Molly Guinness

The tragedy of these sex education plans is that five year olds might miss the joke

The tragedy of these sex education plans is that five year olds might miss the joke
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Most people look back fondly at their sex education classes, remembering the stammering, red faced teachers, the very silly jokes and the endless, irrepressible giggles. The real tragedy about this week’s proposals to teach five-year-olds about sex is that children that small may not see the funny side of it. Generations of policy makers, teachers and journalists have spent years agonising over the question, while generations of schoolchildren have spent the happy hours of the PSHE classes passing notes, thinking up absurd innuendoes and flirting outrageously, eyes shining with laughter.

But perhaps the privilege of having whole lessons given over to such cheerful pastimes was only ever to be a flash in the pan. In 1930, the Archbishop of Canterbury spoke of the need to liberate sex from negative warnings and restraints. The Spectator supported him; at the time, sex did need a bit of liberating.

Looking backward, every thinking person who stands in any responsible relation to children must be appalled at the thought of the dangers which used wrong-headedly to be accepted: boys and girls, becoming aware of the most powerful instincts and impulses of human nature, were left in a cruel position of loneliness. It was as though they were shut up alone in a room to fight all the ghosts and bogys with which their nurses had frightened them. They had no sense of support. Perhaps they communicated their thoughts to companions of their own age who were as dangerously ignorant as themselves — but they knew from many indirect or tacit admonitions that their elders wished to regard the whole subject of sex as Unmentionable. It was the greatest of our  social taboos. If the preceptors of that time had maliciously tried to invent, a system for compelling morbid introspection, with all its debasing results, they could hardly have, contrived more cleverly than to think out the prudery of mid-Victorianism.

A couple of years later, the Duchess of Atholl, who was an MP, came up with some advice on sex education.

There are many more opportunities now than heretofore for children to acquire a certain amount of knowledge, either from books or from irresponsible companions, in a manner which may prejudice future approach to a difficult subject. Those who are on the watch to help should therefore be careful to get their word in first…The subject must be approached gradually, probably best through teaching on plant and animal life. The normal child's love of Nature and of animals will provide many opportunities for preparing the way…

In the second place it must be kept clearly in mind that mere knowledge is not enough. The subject to be tackled is bound up with great emotional instincts, involving often great moral issues, the making or the marring of lives. Mere knowledge may well be insufficient to enable a clear path to be struck through these tangles. It is essential therefore that ideals be imparted regarding relations between the sexes; regarding marriage, parenthood and the relationship of parent and child.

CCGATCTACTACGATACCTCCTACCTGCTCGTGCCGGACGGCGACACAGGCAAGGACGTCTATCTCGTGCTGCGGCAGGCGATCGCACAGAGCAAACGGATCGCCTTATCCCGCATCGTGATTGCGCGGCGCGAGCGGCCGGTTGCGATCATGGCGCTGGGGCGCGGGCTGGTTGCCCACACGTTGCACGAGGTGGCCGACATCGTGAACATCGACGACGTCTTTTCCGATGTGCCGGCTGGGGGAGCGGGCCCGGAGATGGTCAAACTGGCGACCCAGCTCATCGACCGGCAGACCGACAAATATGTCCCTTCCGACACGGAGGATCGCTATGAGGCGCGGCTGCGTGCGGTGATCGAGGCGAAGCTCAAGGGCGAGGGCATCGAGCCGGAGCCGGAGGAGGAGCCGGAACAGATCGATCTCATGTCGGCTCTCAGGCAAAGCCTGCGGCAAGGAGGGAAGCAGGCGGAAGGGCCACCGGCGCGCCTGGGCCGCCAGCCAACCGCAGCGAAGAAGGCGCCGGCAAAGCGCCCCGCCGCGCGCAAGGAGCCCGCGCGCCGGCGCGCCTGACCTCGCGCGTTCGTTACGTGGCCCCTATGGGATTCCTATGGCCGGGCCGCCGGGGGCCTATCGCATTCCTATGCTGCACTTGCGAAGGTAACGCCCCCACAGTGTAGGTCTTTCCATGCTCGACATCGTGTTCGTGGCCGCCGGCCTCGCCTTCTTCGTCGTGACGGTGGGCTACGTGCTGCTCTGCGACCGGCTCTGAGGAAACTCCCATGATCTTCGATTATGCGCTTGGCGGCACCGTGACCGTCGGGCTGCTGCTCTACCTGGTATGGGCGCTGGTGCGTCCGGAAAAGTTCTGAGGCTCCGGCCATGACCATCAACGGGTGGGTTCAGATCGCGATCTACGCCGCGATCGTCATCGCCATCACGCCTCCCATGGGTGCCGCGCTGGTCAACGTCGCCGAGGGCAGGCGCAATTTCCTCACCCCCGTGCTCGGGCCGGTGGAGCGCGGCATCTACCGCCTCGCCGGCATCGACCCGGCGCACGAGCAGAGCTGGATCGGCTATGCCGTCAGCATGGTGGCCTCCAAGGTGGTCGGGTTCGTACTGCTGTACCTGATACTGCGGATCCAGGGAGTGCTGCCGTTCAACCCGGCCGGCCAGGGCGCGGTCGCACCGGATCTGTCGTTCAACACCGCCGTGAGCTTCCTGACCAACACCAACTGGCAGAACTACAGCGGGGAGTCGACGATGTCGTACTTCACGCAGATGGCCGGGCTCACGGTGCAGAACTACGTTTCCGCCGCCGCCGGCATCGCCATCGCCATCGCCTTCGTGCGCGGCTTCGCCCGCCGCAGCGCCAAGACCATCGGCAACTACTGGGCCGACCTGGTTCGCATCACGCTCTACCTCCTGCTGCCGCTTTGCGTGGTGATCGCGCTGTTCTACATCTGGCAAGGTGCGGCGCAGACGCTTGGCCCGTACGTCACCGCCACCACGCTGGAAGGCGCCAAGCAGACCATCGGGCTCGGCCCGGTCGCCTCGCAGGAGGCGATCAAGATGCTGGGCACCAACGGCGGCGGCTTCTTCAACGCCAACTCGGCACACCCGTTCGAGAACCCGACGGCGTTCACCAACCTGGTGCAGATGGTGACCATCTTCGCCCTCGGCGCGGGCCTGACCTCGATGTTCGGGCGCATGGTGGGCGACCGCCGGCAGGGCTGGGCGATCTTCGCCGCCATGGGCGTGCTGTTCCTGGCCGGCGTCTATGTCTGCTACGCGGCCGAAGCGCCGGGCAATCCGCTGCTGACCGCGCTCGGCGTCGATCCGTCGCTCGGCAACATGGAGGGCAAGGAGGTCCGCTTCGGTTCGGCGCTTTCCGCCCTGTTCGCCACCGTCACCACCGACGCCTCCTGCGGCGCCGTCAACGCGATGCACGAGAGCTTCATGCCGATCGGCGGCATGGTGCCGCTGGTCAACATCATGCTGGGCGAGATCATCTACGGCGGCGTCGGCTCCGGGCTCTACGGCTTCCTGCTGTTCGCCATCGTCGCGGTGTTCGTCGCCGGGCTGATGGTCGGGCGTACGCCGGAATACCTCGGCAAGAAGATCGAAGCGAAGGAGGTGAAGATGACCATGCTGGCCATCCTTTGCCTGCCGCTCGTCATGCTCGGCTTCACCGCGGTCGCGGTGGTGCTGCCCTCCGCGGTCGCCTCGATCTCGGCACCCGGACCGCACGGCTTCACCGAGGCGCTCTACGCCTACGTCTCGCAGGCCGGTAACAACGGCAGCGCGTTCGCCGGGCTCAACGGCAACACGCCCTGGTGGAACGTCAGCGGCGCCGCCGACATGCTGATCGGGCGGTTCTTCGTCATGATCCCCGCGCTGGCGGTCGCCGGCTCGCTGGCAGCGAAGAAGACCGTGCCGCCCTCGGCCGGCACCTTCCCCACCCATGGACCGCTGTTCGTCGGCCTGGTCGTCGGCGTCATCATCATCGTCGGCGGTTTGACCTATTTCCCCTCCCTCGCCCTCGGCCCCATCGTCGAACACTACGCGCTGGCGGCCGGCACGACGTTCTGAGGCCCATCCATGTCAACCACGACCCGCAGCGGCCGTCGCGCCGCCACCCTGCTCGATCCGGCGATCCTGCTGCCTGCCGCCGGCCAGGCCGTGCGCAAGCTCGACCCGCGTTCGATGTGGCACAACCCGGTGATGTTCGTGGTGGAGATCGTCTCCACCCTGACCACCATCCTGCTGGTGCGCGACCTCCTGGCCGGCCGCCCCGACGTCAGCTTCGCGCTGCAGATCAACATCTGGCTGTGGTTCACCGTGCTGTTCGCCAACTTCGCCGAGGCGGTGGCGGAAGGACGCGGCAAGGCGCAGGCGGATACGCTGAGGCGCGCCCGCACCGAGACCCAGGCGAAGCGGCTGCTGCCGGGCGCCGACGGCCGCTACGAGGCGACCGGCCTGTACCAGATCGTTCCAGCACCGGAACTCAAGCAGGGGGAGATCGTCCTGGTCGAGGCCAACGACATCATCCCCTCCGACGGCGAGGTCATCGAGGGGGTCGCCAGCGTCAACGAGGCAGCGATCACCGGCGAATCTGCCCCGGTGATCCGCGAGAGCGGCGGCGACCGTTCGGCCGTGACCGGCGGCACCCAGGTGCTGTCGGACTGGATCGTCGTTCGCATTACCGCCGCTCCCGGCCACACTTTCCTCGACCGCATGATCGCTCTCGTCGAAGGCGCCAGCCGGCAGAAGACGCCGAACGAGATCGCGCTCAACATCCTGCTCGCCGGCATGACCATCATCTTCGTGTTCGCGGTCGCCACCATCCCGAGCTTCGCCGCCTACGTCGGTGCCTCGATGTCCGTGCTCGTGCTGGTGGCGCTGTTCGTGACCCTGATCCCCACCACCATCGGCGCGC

In the moral panic that followed the sexual revolution, these lessons were perhaps left by the wayside. Teenagers had discovered cool and teachers faced by phalanxes of silly hair cuts and piercings must have dreaded sounding naïve and old-fashioned. They went for the technical approach (condoms on cucumbers and so on), and the Spectator blamed the Family Planning Association, which had become the main lobby group for sex education and contraception. A Miss J Nash wrote in with a damning analysis of some of the FPA’s recent literature.

As a young person, I find there is much about the FPA's attitude to sex education that really concerns me. It seems they are trying to produce a totally contraceptive-minded generation, a whole generation of youngsters who will be trained to associate sex not with love and family life, but with contraception, the clinical mechanics of constantly ‘being careful’. People don’t just want to hear about the mechanics of sex, they want to know about the mental and emotional side of things as well; and unless we are able to get all this in proportion, what kind of marriages are we going to be able to make? A marriage that is based only on careful physical efficiency is not likely to be a very happy one, surely?

Patrick Cosgrave immediately took up the baton.

The Family Planning Association is a body the effects of whose propaganda and activities generally are almost unmitigatedly evil, whatever their intentions… The main effect of the Association's activities and literature is, in my informed opinion, to equate love with sex — an inaccurate equation — and then sex with pleasure — another inaccurate equation — and then pleasure with pleasure without responsibility — a third and final inaccurate equation.

What the FPA are devoted to is not simply a divorce between a human activity and a human feeling — between sex and love — but the elevation of a technique — the capacity to prevent conception mechanically — into an end in itself.

Earlier, John Linklater had been equally indignant about plans to set up a telephone sex information service for children.

A senior medical officer is to be available, on call, to answer schoolchildren’s sex worries. Which of us could have foreseen that we would find ourselves at a point at which it is no longer fantastic to set up a complete organisation to highlight and pander to the sexual preoccupations of the schoolchild?